Nieman Foundation at Harvard
HOME
          
LATEST STORY
Wellness apps, but for news: Can Neva Labs build a news reading experience that feels healthy?
ABOUT                    SUBSCRIBE
Jan. 17, 2017, noon
Audience & Social

Here’s how Twitter is reacting to The New York Times’ 2020 report

The Times released the report on Tuesday, and Media Twitter is already dissecting its every word.

The New York Times on Tuesday released its 2020 report, outlining a vision for how its newsroom can help build a sustainable news business into the next decade. The report emphasizes the need to provide value for subscribers, introduce more visual forms of journalism, and change workflows to better suit today’s news ecosystem.

You can find our thoughts and summary of the report here, but of course, an entire second layer of reaction took place on Media Twitter.

Times columnist David Leonhardt, one of the report’s authors, tweetstormed some of the report’s main points. (These are some highlights; click on the tweets for the full thread.)

Others emphasized the paper’s focus on digital revenue — specifically subscriptions — as the key to its future.

(Note that those numbers are disputed by Timesfolk and mostly driven by the Post’s more aggregation-heavy content strategy.)

There was also comment on the paper’s internal processes — from its CMS to the type of journalism it is producing.

Another thread of discussion focused on the Times’ training processes, which the report says it plans to revamp.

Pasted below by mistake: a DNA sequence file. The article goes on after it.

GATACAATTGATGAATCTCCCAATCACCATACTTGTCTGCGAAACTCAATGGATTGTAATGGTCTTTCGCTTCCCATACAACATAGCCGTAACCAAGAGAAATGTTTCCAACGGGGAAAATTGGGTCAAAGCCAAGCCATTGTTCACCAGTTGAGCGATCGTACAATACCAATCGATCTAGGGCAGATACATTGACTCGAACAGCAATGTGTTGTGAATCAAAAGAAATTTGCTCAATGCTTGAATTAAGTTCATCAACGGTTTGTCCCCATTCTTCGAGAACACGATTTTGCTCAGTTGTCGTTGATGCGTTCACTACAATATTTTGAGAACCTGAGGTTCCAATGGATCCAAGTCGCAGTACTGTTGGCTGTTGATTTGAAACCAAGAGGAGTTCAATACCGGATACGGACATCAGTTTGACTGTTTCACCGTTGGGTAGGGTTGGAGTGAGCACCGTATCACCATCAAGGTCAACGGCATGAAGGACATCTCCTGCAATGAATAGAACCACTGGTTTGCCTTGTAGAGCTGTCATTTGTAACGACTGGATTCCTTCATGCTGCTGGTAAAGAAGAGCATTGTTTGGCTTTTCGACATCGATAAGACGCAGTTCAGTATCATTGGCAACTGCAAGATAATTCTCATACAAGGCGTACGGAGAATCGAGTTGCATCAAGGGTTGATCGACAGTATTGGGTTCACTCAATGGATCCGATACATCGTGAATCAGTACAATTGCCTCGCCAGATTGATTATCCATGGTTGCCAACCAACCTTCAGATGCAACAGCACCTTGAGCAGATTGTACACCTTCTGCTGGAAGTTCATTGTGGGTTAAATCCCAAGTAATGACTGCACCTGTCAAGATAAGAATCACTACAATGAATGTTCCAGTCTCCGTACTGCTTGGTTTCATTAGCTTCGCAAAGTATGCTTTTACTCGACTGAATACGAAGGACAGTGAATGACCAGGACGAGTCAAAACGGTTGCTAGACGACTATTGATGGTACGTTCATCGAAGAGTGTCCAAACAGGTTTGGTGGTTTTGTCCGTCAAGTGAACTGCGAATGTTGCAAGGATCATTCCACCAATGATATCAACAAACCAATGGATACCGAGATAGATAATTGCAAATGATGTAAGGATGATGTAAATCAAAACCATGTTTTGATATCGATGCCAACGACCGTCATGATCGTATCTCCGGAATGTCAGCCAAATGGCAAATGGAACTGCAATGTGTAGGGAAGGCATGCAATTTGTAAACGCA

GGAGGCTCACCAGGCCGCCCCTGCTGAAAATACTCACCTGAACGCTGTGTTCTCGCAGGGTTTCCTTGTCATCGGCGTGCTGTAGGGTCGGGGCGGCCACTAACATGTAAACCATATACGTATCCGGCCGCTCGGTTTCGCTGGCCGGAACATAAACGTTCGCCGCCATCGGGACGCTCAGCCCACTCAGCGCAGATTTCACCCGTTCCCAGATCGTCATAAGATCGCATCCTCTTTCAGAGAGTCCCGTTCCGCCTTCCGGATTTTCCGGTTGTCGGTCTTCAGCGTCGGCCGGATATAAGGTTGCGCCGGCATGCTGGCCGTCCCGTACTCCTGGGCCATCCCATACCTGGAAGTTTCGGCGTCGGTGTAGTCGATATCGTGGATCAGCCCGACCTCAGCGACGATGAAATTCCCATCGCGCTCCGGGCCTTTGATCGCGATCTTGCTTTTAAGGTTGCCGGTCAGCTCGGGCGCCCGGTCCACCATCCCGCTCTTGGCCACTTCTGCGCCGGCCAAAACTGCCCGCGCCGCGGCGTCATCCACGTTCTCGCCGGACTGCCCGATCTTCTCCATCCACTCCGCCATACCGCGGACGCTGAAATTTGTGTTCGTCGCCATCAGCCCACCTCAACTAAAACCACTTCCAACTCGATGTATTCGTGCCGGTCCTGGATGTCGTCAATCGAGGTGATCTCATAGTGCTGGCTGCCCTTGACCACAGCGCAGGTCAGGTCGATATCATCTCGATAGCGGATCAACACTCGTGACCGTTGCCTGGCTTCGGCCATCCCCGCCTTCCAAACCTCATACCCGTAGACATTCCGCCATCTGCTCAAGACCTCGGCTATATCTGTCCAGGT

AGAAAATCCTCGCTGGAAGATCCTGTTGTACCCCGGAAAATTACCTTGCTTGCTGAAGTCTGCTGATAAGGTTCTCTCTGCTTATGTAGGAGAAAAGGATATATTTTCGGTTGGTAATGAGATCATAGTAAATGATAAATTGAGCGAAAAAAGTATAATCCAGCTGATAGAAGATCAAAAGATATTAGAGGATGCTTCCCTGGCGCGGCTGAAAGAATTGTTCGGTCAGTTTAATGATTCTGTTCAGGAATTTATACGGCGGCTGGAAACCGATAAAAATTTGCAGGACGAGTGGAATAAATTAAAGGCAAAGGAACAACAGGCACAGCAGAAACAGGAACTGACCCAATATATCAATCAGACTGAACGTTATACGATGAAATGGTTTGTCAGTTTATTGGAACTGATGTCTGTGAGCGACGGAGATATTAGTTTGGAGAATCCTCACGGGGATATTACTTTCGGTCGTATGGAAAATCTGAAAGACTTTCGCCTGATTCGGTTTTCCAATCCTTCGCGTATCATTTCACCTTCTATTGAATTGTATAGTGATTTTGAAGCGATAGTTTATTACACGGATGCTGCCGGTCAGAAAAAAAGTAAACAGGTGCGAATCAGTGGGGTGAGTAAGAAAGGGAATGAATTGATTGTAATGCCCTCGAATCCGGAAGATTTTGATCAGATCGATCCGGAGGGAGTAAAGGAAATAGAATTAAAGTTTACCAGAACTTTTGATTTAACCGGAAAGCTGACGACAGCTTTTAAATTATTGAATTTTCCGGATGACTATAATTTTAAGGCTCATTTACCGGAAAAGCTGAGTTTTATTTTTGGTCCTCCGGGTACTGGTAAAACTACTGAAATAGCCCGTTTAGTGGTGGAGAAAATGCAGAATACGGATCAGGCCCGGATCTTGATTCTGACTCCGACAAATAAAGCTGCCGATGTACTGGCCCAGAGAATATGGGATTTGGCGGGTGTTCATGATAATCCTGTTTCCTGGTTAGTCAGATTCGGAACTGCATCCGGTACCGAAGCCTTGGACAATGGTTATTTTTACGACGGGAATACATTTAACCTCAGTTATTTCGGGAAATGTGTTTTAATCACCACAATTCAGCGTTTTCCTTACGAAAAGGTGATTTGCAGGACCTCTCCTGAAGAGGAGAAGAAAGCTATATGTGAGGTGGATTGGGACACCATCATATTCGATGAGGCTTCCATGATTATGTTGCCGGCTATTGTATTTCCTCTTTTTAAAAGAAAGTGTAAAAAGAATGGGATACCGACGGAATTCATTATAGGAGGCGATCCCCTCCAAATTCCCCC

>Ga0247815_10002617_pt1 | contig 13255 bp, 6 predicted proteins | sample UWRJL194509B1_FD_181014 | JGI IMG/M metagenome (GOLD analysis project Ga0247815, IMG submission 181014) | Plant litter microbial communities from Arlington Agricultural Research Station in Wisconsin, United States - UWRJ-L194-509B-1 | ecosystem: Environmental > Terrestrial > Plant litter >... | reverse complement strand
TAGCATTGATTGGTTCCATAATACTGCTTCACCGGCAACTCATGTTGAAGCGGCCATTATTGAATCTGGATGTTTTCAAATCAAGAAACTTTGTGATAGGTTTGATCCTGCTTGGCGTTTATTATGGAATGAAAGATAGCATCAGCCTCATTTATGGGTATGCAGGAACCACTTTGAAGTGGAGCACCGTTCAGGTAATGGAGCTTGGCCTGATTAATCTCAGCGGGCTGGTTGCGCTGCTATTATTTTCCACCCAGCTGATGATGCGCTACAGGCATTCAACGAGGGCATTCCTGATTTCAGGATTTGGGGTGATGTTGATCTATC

Photo by sari_dennise used under a Creative Commons license.

POSTED     Jan. 17, 2017, noon
SEE MORE ON Audience & Social
SHARE THIS STORY
   
 
Join the 45,000 who get the freshest future-of-journalism news in our daily email.
Wellness apps, but for news: Can Neva Labs build a news reading experience that feels healthy?
“If you took away advertising from the platforms we have currently, if you took away the need to addict people and harvest their data and keep them refreshing their pages, what would that experience look like?”
Saying “I can just Google it” and then actually Googling it are two different things
Plus other findings from a new study’s interviews with that increasingly common creature, the “news avoider.”
Combine an “editorially responsible” algorithm + political news, and you have Current Status
“I see my role as a sort of reinforcement editor, ensuring that the good stuff is always percolating to the top. Sometimes the news isn’t as neat as an algorithm wants to make it.”